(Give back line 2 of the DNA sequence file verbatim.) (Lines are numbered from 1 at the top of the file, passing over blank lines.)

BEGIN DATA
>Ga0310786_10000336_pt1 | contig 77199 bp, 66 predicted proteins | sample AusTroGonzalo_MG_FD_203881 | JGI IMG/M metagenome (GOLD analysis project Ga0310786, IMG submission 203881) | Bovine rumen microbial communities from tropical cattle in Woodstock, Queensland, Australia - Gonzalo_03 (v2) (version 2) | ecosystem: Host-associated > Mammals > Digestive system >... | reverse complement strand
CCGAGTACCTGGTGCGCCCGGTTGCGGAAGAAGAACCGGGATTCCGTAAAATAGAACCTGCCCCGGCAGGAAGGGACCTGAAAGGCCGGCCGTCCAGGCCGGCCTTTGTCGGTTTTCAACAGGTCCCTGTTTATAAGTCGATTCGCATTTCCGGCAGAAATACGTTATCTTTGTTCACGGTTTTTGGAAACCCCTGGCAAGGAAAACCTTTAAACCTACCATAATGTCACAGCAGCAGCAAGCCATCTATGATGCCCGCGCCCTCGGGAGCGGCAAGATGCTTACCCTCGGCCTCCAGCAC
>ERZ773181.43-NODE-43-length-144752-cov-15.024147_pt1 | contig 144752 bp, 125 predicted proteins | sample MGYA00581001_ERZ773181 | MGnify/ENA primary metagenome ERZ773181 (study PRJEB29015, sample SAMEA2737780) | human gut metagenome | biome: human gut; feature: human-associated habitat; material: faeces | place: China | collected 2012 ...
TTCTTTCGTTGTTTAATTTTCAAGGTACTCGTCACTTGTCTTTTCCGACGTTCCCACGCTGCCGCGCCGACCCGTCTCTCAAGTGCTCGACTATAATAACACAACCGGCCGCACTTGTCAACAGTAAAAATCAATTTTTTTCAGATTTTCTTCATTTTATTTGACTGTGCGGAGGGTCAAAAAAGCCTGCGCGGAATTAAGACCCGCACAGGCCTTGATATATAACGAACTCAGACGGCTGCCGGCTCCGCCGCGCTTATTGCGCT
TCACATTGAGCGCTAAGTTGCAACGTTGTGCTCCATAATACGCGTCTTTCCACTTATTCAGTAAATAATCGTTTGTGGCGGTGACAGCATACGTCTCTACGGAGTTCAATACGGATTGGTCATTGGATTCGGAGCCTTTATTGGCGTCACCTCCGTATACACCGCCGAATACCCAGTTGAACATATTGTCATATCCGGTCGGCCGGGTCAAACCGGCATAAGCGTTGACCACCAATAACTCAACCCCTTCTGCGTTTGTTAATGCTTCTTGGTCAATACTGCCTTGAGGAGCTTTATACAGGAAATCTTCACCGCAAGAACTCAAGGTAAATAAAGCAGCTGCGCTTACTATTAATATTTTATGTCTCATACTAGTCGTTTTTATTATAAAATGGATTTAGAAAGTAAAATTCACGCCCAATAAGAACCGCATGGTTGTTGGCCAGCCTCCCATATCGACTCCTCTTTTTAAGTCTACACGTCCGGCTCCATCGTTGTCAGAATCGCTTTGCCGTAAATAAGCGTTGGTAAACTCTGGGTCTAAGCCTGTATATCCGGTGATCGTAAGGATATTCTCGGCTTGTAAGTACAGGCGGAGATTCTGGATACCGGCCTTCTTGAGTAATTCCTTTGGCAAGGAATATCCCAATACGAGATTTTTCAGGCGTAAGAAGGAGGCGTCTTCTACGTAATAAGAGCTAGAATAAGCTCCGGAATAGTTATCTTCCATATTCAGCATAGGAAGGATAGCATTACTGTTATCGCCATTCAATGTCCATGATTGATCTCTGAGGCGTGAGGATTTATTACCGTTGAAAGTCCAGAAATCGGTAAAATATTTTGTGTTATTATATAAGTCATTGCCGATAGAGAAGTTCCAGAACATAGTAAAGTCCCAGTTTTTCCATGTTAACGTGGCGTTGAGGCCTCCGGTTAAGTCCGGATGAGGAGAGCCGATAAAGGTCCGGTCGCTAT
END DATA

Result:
CCGAGTACCTGGTGCGCCCGGTTGCGGAAGAAGAACCGGGATTCCGTAAAATAGAACCTGCCCCGGCAGGAAGGGACCTGAAAGGCCGGCCGTCCAGGCCGGCCTTTGTCGGTTTTCAACAGGTCCCTGTTTATAAGTCGATTCGCATTTCCGGCAGAAATACGTTATCTTTGTTCACGGTTTTTGGAAACCCCTGGCAAGGAAAACCTTTAAACCTACCATAATGTCACAGCAGCAGCAAGCCATCTATGATGCCCGCGCCCTCGGGAGCGGCAAGATGCTTACCCTCGGCCTCCAGCAC